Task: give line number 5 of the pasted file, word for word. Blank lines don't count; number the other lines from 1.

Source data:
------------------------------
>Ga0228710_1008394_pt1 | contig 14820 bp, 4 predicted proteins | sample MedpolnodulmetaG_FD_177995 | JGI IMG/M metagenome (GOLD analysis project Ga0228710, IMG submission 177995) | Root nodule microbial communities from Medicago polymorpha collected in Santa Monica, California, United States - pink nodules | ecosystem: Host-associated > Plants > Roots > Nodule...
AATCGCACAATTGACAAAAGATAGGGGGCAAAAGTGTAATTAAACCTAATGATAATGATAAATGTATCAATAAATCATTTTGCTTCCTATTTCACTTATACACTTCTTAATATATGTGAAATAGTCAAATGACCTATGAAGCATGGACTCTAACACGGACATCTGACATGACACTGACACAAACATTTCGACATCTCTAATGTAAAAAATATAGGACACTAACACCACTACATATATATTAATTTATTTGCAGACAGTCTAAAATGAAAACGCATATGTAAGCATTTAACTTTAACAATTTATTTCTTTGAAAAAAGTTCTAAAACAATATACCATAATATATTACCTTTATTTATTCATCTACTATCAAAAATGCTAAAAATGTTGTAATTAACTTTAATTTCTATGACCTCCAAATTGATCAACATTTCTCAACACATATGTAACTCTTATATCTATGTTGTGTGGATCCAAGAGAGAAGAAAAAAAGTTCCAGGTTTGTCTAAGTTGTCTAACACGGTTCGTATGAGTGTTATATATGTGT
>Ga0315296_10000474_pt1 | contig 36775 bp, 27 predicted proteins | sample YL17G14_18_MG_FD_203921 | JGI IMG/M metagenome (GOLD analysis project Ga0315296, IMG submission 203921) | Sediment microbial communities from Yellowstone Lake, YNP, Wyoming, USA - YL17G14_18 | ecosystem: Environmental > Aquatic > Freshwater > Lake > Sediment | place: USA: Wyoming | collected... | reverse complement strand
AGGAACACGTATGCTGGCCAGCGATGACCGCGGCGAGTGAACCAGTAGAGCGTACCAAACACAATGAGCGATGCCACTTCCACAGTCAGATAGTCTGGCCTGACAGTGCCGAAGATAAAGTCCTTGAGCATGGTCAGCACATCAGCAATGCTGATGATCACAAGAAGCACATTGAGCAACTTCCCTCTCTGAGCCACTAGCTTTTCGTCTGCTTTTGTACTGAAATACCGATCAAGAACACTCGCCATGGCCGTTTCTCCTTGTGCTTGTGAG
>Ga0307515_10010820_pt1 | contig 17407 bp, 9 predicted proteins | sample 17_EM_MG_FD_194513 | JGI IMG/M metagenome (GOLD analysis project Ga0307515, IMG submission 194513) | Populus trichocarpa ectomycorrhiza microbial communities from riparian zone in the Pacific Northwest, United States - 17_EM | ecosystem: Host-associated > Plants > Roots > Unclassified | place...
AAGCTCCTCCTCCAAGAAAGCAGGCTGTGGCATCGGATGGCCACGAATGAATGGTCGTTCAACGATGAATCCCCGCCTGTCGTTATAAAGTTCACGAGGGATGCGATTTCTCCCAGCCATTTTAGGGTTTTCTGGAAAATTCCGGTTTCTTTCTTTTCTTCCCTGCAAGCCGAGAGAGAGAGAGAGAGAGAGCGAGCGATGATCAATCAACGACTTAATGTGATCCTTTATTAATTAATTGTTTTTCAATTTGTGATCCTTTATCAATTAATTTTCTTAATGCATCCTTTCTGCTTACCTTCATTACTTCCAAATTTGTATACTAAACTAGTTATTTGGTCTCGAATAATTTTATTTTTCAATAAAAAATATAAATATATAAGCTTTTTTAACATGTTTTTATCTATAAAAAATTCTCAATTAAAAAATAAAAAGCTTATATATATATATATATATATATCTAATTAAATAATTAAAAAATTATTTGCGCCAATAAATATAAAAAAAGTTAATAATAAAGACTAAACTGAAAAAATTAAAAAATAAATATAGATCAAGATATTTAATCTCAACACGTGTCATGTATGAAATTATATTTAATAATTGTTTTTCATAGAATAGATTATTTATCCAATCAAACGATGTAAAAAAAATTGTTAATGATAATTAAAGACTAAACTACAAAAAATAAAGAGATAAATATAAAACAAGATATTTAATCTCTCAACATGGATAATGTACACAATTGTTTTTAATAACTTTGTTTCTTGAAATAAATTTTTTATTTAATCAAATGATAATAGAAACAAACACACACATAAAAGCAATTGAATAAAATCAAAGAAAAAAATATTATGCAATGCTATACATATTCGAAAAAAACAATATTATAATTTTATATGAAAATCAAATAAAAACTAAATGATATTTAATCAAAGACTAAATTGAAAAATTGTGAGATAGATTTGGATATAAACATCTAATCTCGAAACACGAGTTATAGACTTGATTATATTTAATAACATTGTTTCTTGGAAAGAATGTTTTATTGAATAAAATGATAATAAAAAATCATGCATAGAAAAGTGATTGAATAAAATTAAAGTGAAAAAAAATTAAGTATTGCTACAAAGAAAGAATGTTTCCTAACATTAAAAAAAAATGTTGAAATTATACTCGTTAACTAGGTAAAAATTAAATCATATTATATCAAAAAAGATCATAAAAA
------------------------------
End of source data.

>Ga0307515_10010820_pt1 | contig 17407 bp, 9 predicted proteins | sample 17_EM_MG_FD_194513 | JGI IMG/M metagenome (GOLD analysis project Ga0307515, IMG submission 194513) | Populus trichocarpa ectomycorrhiza microbial communities from riparian zone in the Pacific Northwest, United States - 17_EM | ecosystem: Host-associated > Plants > Roots > Unclassified | place...